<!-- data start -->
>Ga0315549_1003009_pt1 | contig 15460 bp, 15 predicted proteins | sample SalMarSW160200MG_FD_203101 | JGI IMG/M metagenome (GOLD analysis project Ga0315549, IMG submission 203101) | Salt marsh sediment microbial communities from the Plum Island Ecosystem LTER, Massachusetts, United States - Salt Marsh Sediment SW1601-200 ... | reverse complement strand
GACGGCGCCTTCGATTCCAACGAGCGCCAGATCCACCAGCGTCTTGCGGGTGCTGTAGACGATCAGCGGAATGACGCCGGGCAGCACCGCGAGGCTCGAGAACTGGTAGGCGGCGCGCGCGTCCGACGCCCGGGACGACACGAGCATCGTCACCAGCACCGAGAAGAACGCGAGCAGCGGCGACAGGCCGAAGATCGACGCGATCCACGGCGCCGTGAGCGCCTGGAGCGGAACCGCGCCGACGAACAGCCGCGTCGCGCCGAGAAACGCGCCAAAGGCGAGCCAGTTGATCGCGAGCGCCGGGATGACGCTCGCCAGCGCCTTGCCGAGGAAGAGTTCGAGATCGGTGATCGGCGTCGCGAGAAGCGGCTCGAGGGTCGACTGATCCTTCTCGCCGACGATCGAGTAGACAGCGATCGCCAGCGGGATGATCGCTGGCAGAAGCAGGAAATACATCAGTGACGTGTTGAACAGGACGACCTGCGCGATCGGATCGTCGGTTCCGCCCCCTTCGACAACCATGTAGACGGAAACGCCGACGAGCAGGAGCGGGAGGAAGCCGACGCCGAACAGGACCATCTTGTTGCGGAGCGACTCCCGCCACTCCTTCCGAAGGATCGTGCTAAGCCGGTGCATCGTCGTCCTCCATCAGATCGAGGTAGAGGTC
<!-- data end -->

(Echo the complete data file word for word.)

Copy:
>Ga0315549_1003009_pt1 | contig 15460 bp, 15 predicted proteins | sample SalMarSW160200MG_FD_203101 | JGI IMG/M metagenome (GOLD analysis project Ga0315549, IMG submission 203101) | Salt marsh sediment microbial communities from the Plum Island Ecosystem LTER, Massachusetts, United States - Salt Marsh Sediment SW1601-200 ... | reverse complement strand
GACGGCGCCTTCGATTCCAACGAGCGCCAGATCCACCAGCGTCTTGCGGGTGCTGTAGACGATCAGCGGAATGACGCCGGGCAGCACCGCGAGGCTCGAGAACTGGTAGGCGGCGCGCGCGTCCGACGCCCGGGACGACACGAGCATCGTCACCAGCACCGAGAAGAACGCGAGCAGCGGCGACAGGCCGAAGATCGACGCGATCCACGGCGCCGTGAGCGCCTGGAGCGGAACCGCGCCGACGAACAGCCGCGTCGCGCCGAGAAACGCGCCAAAGGCGAGCCAGTTGATCGCGAGCGCCGGGATGACGCTCGCCAGCGCCTTGCCGAGGAAGAGTTCGAGATCGGTGATCGGCGTCGCGAGAAGCGGCTCGAGGGTCGACTGATCCTTCTCGCCGACGATCGAGTAGACAGCGATCGCCAGCGGGATGATCGCTGGCAGAAGCAGGAAATACATCAGTGACGTGTTGAACAGGACGACCTGCGCGATCGGATCGTCGGTTCCGCCCCCTTCGACAACCATGTAGACGGAAACGCCGACGAGCAGGAGCGGGAGGAAGCCGACGCCGAACAGGACCATCTTGTTGCGGAGCGACTCCCGCCACTCCTTCCGAAGGATCGTGCTAAGCCGGTGCATCGTCGTCCTCCATCAGATCGAGGTAGAGGTC